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Many accounts of the iconic history and amusing development of Lipa City had been detailed throughout the years. Yet, not too many people knew about these a hundred percent.
Everytime I read about other people’s work, I try to imagine the things that ran in his/her mind as he/she strive to weave the facts, with an ample injection of emotional value. When I read this contributed article from Renz Marion Katigbak, I realized there are still a lot to learn about Lipa City.
If you’re good in memorizing dates and names in your History subject back when you were still in school, then maybe you would dig this article. Plus, if you want to be reminded of other notable sites in Lipa City, this could be a refresher for you, our dear readers.
Lipa City, a Religious Haven and a Heritage Destination
By: Renz Marion Katigbak
Despite Lipa’s state of progress and commercialization, the city still preserves its religious and cultural traditions.
A heavenly rapture
Lipa City is the renowned “Little Rome of the Philippines” and the seat of the Archdiocese. What’s more, it is a pilgrim’s paradise – home to a plentiful number of religious congregations and an abundance of beautiful Catholic chapels and churches. Notable churches are:
Metropolitan Cathedral of San Sebastian
This turn of the century consecrated edifice began its construction through the concerted efforts of Augustinians who administered the Parish of San Sebastian: in 1779, Fray Ignacio Pallares, later on continued by Fray Manuel Galiana in 1787, and its spacious transept completed in 1865 by Fray Manuel Diez Gonzalez.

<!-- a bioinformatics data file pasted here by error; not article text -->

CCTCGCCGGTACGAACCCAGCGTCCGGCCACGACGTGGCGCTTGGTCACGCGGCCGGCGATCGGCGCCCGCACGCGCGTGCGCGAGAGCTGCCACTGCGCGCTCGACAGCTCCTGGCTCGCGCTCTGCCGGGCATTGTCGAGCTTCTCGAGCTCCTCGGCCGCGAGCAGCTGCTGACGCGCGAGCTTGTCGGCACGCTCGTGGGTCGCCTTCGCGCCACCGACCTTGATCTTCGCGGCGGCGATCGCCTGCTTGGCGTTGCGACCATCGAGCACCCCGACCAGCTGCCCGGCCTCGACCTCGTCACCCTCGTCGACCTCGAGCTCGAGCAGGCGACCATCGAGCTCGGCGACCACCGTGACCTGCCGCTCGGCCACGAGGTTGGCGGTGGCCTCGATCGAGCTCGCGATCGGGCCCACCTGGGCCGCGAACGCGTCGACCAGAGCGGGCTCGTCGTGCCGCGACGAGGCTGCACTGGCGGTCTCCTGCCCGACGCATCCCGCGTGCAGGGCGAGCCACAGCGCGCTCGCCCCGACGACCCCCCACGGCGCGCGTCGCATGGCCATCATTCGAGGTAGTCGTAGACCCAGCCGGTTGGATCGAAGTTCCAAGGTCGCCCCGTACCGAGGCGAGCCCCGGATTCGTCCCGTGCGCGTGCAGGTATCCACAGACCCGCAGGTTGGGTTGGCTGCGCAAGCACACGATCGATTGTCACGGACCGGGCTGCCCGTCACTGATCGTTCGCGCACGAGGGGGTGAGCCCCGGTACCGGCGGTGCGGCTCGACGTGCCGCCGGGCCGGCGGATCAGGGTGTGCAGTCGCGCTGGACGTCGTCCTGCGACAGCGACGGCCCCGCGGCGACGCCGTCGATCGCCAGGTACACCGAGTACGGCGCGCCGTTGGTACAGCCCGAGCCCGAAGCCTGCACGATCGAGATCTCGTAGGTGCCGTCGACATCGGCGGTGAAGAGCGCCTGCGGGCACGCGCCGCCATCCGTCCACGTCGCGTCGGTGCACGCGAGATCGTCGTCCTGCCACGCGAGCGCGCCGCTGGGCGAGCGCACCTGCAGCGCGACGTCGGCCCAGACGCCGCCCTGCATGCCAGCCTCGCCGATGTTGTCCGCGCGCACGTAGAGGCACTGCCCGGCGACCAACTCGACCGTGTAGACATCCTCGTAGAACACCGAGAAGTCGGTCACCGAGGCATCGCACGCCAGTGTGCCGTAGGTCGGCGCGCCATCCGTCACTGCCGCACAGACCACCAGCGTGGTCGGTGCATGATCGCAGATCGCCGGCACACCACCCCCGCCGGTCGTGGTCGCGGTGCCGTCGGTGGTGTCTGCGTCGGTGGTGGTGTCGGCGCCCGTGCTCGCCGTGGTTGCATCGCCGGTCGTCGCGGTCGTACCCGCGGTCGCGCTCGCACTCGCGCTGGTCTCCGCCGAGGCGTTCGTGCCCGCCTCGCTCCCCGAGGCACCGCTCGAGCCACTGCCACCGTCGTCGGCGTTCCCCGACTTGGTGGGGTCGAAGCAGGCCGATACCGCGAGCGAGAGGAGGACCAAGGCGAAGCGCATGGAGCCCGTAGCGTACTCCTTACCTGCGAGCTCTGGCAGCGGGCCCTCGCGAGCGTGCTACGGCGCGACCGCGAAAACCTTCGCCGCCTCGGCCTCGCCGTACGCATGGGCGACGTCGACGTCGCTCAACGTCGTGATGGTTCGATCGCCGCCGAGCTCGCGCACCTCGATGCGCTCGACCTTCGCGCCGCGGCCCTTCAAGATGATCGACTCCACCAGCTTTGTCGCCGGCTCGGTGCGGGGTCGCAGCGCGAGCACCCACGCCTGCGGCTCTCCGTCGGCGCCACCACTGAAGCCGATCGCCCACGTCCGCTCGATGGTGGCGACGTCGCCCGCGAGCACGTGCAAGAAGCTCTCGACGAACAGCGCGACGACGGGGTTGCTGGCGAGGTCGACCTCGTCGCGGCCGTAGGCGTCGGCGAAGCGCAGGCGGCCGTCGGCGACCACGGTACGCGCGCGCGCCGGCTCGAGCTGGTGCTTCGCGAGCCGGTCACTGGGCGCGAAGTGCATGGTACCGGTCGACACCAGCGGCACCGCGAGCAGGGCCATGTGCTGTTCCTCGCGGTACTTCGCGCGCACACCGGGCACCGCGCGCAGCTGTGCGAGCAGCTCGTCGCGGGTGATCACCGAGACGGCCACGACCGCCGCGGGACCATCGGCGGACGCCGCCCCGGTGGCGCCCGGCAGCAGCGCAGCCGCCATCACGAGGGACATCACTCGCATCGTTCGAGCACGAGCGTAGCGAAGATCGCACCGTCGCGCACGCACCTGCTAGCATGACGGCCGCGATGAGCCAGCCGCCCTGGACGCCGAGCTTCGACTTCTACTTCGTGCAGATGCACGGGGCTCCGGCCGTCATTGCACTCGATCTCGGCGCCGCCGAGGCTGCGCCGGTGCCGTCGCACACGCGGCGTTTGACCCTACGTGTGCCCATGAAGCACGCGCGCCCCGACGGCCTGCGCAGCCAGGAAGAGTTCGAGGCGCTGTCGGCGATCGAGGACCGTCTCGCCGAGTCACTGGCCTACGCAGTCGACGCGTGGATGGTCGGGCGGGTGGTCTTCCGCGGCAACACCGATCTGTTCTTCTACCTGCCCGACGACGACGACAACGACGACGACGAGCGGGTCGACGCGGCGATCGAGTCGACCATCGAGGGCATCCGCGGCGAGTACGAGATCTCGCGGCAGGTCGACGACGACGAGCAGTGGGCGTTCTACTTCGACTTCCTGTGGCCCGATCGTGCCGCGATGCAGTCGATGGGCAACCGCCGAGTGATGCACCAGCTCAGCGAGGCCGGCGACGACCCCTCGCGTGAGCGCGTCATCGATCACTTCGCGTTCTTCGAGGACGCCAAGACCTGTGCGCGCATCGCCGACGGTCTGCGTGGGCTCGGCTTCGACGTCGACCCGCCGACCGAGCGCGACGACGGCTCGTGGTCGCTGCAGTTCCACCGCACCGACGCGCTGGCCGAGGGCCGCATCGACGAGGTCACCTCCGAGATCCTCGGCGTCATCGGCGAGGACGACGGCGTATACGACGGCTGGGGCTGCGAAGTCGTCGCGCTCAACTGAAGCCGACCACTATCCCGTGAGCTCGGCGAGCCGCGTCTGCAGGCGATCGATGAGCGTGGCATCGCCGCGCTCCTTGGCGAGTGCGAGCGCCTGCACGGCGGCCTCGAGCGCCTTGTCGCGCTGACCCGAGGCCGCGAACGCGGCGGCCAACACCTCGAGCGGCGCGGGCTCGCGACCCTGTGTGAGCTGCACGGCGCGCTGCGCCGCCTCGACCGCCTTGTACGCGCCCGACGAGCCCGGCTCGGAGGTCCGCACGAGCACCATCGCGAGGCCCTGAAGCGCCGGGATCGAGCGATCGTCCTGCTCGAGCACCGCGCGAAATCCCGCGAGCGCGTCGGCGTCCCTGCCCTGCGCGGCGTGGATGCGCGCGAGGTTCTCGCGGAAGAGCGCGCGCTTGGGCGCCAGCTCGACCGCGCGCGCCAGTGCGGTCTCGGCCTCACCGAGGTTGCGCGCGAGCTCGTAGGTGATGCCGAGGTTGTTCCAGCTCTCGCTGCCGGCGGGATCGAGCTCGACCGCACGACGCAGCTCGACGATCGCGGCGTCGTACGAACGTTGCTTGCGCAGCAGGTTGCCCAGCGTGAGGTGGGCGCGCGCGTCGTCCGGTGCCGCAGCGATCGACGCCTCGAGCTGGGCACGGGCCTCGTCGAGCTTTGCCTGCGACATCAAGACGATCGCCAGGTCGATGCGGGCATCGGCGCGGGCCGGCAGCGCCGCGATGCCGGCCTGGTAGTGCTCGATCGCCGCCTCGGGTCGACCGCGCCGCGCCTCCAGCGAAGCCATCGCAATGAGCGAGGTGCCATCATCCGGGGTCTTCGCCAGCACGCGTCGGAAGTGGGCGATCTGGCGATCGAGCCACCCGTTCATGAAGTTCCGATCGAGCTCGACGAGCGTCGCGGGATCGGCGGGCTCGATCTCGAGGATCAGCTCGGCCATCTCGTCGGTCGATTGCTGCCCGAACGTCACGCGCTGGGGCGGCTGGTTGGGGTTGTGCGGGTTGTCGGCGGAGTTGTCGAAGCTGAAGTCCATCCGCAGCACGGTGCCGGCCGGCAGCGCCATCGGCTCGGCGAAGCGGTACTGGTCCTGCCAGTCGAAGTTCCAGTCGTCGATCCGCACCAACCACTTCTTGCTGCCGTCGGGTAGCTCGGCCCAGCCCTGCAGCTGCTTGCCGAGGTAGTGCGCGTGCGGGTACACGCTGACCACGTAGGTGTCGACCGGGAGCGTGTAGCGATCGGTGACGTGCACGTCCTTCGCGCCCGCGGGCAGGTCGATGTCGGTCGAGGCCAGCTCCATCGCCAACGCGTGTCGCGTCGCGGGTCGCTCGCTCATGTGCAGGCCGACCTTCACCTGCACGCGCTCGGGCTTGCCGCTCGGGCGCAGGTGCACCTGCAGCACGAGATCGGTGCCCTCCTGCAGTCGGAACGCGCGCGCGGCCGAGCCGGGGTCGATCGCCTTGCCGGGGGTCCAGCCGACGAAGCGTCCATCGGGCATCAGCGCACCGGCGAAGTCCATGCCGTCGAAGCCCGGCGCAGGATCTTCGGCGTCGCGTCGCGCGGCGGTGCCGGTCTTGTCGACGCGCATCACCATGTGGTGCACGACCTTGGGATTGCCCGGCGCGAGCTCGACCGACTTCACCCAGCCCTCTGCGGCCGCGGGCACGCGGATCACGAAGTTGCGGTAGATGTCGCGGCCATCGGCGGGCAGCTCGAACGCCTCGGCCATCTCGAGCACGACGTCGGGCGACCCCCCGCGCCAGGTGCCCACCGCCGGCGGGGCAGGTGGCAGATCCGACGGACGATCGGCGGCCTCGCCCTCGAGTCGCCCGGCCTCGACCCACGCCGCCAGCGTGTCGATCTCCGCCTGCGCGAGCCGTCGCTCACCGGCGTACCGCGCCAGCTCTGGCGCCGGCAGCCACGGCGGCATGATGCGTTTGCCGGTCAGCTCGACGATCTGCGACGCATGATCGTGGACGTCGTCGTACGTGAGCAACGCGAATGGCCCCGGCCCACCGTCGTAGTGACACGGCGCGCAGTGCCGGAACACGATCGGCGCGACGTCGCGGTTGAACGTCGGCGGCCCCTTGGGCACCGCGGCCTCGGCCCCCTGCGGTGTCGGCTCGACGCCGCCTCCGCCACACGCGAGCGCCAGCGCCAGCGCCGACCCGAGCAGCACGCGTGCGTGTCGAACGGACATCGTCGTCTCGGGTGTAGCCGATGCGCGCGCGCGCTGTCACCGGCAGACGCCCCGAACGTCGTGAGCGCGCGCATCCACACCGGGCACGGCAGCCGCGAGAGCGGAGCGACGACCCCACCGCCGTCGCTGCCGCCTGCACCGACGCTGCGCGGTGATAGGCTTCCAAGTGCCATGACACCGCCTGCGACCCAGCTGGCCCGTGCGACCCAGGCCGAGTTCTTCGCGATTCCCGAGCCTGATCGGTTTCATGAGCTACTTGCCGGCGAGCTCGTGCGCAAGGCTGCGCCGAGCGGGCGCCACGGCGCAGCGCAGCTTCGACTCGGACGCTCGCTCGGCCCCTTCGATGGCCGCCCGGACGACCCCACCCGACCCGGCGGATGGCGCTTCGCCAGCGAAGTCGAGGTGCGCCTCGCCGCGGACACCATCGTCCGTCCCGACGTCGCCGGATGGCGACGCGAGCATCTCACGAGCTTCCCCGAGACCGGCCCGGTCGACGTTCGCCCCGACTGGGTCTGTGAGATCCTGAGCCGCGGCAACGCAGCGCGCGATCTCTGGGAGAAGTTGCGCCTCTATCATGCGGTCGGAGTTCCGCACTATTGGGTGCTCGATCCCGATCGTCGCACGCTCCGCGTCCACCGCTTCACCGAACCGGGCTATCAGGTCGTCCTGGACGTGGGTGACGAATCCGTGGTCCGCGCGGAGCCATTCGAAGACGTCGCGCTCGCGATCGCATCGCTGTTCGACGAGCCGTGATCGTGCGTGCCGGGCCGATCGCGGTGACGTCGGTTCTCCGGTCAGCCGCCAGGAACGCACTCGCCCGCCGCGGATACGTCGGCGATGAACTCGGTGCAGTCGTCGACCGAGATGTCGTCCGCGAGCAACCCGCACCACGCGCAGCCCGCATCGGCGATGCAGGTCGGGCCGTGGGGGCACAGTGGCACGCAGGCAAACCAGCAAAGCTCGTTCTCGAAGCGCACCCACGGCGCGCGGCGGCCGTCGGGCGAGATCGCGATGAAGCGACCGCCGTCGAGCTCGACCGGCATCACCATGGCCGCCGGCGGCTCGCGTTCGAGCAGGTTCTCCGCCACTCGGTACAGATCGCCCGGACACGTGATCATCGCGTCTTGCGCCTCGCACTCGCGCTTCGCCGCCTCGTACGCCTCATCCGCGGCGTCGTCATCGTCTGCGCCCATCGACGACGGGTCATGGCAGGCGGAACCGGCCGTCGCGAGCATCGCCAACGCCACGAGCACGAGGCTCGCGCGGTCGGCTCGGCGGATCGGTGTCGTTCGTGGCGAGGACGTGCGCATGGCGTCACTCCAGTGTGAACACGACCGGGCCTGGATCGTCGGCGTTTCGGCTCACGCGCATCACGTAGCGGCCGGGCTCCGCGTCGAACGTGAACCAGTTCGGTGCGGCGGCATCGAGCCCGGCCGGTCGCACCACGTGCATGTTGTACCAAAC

The church was totally completed from 1865 to 1894 during the administration of Fray Benito Varas to whom Lipeños attribute their religiosity. He was also responsible for the erection of the Catholic Cemetery in Antipolo and, without any aid from the state, the bridge at Sabang and the road that served as a national highway to Manila and Laguna.
To protect the big and attractive church from earthquakes, it was made of hewn stone and tiled roof. Before, it had plain and simple altar ornaments without the extravagant carvings characteristic of the past. During the 19th century, intense competition among the towns of Batangas, Bauan, Lipa, Taal and Tanauan, for the selection of the seat of the new diocese in the Southern Tagalog Region, motivated the people to build extraordinary big churches. However on April 10, 1910, when the historic foundation of the new diocese took place, its first bishop, Most Rev. Joseph Petrelli, D.D, chose LIPA as the SEE because of its cool climate. For this reason, the San Sebastian church automatically became the Cathedral of the Diocese of LIPA.
The church suffered massive damages during the Second World War. Msgr. Alejandro Olalia had it repaired – the interior painting retouched and two-sided aisles were added. In the year 2000, to prevent the Cathedral’s complete deterioration, immense refurbishments and adornment were lead by then parish priest, Msgr. Alfredo Madlangbayan. The church also features an attracting grand baroque designed pipe organ which is the only one in Batangas Province and one of only 59 units in the Philippines.